Change Your Culture – Change Your Results!
Guest blog by Randy G. Pennington
There has never been a better time for CIOs and their IT organizations to be the strategic partner that drives sustainable business results. The opportunities are enormous. Making the organizational changes necessary to take advantage of those opportunities? That's the hard part.
The challenge is to change the culture of your operation to be even more business and customer focused, responsive, and nimble.
Culture as Differentiator
Every company you compete against has about the same technology that you have. They pay about the same rates that you pay. And, the words on the flip charts at their strategic planning sessions are basically the same as the words in your sessions.
Your competitors don’t hire all the really smart people and leave you with the dunces. They aren’t running the latest and greatest technology while you are getting by on Commodore 64’s.
In a world where everything is basically similar, your culture is the point of differentiation that truly establishes you as the strategic partner with the business. If you want different long-term results, you must change the culture.
It sounds easy doesn’t it? Simply wave your hands, say a few magic business buzzwords, and “Presto, change-o!,” watch the culture change right before your eyes.
If only it were that easy.
Your culture is the DNA of your organization. It is your habits displayed over time. It is defined by the language that you use; the legends that you create; the symbols that describe what is important; and the values that permeate how you deliver your products and services.
Changing your culture isn’t like rolling out a new application or a hardware upgrade with defined start and completion dates. Culture change requires continuous attention and resources for a period of two to three years to really see a difference. And once you have your culture about where you want it to be, you must continue to pay attention to it. Your culture is a cruel mistress. Leave it alone, and it will show up at the absolute worst time to cause you grief.
4 Ideas for Changing Your Culture
- Change change. More specifically, change the way you think and talk about change. In nimble, responsive, and relevant organizations, change is an everyday component of getting better. It emanates from every level and not just from the top. And, it is driven by a desire to continuously make the services you provide faster, better, cheaper, and friendlier for those you serve.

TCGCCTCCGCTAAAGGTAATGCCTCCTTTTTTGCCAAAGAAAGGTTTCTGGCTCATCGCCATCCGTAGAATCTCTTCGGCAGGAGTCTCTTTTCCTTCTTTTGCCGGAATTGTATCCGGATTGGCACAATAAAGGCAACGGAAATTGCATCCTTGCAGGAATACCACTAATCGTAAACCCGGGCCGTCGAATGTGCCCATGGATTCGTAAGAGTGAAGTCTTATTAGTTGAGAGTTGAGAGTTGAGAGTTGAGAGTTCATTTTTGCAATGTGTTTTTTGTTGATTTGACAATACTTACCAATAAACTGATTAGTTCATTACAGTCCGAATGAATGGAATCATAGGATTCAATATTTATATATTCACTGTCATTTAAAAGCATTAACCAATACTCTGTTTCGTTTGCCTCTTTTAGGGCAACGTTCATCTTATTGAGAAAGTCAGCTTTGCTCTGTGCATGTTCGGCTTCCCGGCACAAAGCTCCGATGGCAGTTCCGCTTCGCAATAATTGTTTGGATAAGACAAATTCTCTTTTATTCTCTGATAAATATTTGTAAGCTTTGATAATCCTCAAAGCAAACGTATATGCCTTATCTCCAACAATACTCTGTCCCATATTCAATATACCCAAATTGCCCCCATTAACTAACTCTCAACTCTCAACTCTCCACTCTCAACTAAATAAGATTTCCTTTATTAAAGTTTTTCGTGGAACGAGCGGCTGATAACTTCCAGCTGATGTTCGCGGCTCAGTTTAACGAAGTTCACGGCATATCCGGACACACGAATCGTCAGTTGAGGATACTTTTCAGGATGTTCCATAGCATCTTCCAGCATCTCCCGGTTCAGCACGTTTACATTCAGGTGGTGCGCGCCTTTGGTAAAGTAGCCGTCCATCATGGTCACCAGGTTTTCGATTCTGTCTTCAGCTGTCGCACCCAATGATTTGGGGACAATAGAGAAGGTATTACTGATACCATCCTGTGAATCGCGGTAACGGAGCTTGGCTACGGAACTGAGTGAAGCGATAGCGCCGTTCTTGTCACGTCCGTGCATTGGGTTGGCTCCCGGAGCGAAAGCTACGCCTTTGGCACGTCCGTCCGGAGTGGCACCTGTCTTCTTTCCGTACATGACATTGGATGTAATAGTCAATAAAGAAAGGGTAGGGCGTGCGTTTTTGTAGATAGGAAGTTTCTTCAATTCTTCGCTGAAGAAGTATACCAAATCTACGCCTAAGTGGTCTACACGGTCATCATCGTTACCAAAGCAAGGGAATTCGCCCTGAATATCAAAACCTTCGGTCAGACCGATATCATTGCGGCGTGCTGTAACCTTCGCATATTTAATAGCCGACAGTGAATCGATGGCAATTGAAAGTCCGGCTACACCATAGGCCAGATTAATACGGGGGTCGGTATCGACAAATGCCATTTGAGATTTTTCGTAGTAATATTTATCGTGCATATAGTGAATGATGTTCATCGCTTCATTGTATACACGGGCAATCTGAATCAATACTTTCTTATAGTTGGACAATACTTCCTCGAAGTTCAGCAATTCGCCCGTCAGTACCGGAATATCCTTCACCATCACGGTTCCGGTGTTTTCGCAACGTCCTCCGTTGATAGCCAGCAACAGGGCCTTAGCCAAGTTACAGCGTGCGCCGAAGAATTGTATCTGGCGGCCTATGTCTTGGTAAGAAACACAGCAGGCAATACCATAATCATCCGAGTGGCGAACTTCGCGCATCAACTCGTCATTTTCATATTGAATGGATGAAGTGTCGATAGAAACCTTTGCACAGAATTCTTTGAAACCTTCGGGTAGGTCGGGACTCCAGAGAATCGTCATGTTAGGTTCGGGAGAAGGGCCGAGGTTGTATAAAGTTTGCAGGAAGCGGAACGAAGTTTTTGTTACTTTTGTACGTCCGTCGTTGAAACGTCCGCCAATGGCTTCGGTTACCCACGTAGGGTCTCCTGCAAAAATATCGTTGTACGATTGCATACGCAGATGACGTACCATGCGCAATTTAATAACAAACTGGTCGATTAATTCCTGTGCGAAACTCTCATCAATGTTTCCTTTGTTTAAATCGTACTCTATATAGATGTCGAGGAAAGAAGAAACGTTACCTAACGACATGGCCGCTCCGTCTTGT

- Generate creative tension to create urgency. People change for basically two reasons: a crisis or an opportunity pulls them to change. The same applies to organizations. Crisis works, but when everything becomes a crisis, then nothing becomes a crisis. The best long-term strategy for creating the urgency to change is creating a compelling opportunity. Think of the small child who spies a jar of Double Stuffed Oreo cookies on the refrigerator. You don’t have to encourage her to try different ways to get to it: climbing on the counter, pulling over a chair... She just hase to see the Oreos and the opportunity to reach them. On the other hand, it is a rare child who gets creative if the prize is brussel sprouts. So, what’s on top of your refrigerator?
- Use all the levers at your disposal. Create new habits by teaching new behavior, reinforcing desired performance, and establishing consequences for doing it wrong. You have any number of levers at your disposal to accomplish these: hiring, promotion, performance reviews, recognition and awards, work processes, communication vehicles. This list could go on and on, but you get the point. Culture change ultimately follows behavior and performance change – not the other way around. Use every lever at your disposal to accomplish that change.
- Lead the change, don’t manage it. Ross Perot, founder of EDS and Perot Systems, is noted for saying, “You manage data and things. You lead people.” That is especially true when it comes to change. Asking your staff to follow you on a journey that takes them out of their natural comfort zone requires trust. Earning that credibility requires that you articulate the vision and paint a clear picture of the differences between where you are and where you want to be. Most important, it requires you to model the change you want in every aspect of your performance.
Changing the culture to change the results sounds easy. The steps, in fact, are relatively simple. It is the discipline to stay with the work until it is done that takes courage and tenacity.
Randy Pennington is author of Results Rule! Build a Culture that Blows the Competition Away and On My Honor, I Will. He helps leaders build cultures committed to results, relationships, and accountability. For additional information, go to www.penningtongroup.com.